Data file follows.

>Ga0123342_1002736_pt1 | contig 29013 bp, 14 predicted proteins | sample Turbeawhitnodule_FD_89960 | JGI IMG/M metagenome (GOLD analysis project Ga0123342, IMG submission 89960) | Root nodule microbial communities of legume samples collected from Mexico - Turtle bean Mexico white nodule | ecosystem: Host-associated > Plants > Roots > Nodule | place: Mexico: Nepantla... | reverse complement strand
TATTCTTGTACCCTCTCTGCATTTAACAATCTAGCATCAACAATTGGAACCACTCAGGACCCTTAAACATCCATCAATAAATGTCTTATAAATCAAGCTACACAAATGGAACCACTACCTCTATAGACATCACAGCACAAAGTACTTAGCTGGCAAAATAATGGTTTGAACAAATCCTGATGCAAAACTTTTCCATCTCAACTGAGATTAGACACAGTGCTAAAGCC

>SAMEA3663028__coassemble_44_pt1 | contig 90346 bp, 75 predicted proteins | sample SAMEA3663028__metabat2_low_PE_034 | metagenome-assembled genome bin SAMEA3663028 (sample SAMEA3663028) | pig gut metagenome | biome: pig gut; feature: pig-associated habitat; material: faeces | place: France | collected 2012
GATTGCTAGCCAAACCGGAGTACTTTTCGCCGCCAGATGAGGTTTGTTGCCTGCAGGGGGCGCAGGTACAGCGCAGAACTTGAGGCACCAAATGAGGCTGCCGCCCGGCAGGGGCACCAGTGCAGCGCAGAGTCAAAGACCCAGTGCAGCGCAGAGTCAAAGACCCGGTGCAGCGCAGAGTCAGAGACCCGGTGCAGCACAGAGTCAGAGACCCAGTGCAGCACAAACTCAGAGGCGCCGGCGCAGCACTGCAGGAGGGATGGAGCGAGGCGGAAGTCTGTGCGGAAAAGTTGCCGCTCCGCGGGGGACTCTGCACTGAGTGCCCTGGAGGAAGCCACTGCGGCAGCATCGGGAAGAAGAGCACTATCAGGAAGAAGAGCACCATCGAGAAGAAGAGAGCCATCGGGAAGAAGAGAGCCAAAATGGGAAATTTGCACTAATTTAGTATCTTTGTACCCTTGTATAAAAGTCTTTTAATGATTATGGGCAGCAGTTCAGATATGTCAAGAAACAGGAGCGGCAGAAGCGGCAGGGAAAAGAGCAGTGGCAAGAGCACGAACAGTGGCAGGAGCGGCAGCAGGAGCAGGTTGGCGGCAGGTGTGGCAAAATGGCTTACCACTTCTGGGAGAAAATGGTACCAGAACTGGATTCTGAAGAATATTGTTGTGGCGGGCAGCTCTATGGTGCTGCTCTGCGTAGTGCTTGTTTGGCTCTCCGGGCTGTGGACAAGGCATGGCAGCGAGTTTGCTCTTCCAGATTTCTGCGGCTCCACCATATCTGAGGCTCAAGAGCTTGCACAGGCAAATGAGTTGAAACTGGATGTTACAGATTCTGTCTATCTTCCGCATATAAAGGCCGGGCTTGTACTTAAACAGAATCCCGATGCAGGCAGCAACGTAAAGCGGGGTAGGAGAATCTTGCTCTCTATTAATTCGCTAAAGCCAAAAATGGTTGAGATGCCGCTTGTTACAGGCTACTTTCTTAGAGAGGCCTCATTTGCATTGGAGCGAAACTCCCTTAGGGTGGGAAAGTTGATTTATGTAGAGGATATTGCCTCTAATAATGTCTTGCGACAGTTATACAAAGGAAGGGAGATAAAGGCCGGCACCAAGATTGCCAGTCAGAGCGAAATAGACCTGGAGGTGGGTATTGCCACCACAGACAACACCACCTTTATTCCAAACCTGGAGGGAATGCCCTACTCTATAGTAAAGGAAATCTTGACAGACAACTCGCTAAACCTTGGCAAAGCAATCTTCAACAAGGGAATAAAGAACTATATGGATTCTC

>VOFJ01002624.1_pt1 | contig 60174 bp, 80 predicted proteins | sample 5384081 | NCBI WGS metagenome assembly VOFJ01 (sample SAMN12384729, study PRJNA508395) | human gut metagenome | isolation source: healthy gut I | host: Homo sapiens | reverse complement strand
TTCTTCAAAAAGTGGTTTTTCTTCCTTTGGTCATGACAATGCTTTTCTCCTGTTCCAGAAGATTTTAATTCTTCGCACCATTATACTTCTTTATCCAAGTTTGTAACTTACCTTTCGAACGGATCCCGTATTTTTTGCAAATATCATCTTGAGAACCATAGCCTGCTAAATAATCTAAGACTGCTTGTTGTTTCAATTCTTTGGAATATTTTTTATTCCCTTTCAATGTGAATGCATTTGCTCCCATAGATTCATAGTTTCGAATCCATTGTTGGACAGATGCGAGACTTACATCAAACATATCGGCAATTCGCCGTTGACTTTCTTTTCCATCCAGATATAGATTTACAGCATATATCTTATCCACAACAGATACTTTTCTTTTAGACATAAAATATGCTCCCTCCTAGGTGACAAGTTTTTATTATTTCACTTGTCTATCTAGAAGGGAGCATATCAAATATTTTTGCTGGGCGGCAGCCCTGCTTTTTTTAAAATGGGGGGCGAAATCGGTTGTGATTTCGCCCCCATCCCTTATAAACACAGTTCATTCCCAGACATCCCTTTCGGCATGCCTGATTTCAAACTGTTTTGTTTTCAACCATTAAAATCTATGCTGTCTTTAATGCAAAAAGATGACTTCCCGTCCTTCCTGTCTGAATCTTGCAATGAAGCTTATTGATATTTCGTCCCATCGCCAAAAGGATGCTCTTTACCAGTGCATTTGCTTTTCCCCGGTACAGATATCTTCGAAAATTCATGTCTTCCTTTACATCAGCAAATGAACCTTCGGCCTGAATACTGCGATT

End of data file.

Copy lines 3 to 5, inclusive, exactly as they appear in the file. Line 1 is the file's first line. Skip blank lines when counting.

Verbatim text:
>SAMEA3663028__coassemble_44_pt1 | contig 90346 bp, 75 predicted proteins | sample SAMEA3663028__metabat2_low_PE_034 | metagenome-assembled genome bin SAMEA3663028 (sample SAMEA3663028) | pig gut metagenome | biome: pig gut; feature: pig-associated habitat; material: faeces | place: France | collected 2012
GATTGCTAGCCAAACCGGAGTACTTTTCGCCGCCAGATGAGGTTTGTTGCCTGCAGGGGGCGCAGGTACAGCGCAGAACTTGAGGCACCAAATGAGGCTGCCGCCCGGCAGGGGCACCAGTGCAGCGCAGAGTCAAAGACCCAGTGCAGCGCAGAGTCAAAGACCCGGTGCAGCGCAGAGTCAGAGACCCGGTGCAGCACAGAGTCAGAGACCCAGTGCAGCACAAACTCAGAGGCGCCGGCGCAGCACTGCAGGAGGGATGGAGCGAGGCGGAAGTCTGTGCGGAAAAGTTGCCGCTCCGCGGGGGACTCTGCACTGAGTGCCCTGGAGGAAGCCACTGCGGCAGCATCGGGAAGAAGAGCACTATCAGGAAGAAGAGCACCATCGAGAAGAAGAGAGCCATCGGGAAGAAGAGAGCCAAAATGGGAAATTTGCACTAATTTAGTATCTTTGTACCCTTGTATAAAAGTCTTTTAATGATTATGGGCAGCAGTTCAGATATGTCAAGAAACAGGAGCGGCAGAAGCGGCAGGGAAAAGAGCAGTGGCAAGAGCACGAACAGTGGCAGGAGCGGCAGCAGGAGCAGGTTGGCGGCAGGTGTGGCAAAATGGCTTACCACTTCTGGGAGAAAATGGTACCAGAACTGGATTCTGAAGAATATTGTTGTGGCGGGCAGCTCTATGGTGCTGCTCTGCGTAGTGCTTGTTTGGCTCTCCGGGCTGTGGACAAGGCATGGCAGCGAGTTTGCTCTTCCAGATTTCTGCGGCTCCACCATATCTGAGGCTCAAGAGCTTGCACAGGCAAATGAGTTGAAACTGGATGTTACAGATTCTGTCTATCTTCCGCATATAAAGGCCGGGCTTGTACTTAAACAGAATCCCGATGCAGGCAGCAACGTAAAGCGGGGTAGGAGAATCTTGCTCTCTATTAATTCGCTAAAGCCAAAAATGGTTGAGATGCCGCTTGTTACAGGCTACTTTCTTAGAGAGGCCTCATTTGCATTGGAGCGAAACTCCCTTAGGGTGGGAAAGTTGATTTATGTAGAGGATATTGCCTCTAATAATGTCTTGCGACAGTTATACAAAGGAAGGGAGATAAAGGCCGGCACCAAGATTGCCAGTCAGAGCGAAATAGACCTGGAGGTGGGTATTGCCACCACAGACAACACCACCTTTATTCCAAACCTGGAGGGAATGCCCTACTCTATAGTAAAGGAAATCTTGACAGACAACTCGCTAAACCTTGGCAAAGCAATCTTCAACAAGGGAATAAAGAACTATATGGATTCTC

>VOFJ01002624.1_pt1 | contig 60174 bp, 80 predicted proteins | sample 5384081 | NCBI WGS metagenome assembly VOFJ01 (sample SAMN12384729, study PRJNA508395) | human gut metagenome | isolation source: healthy gut I | host: Homo sapiens | reverse complement strand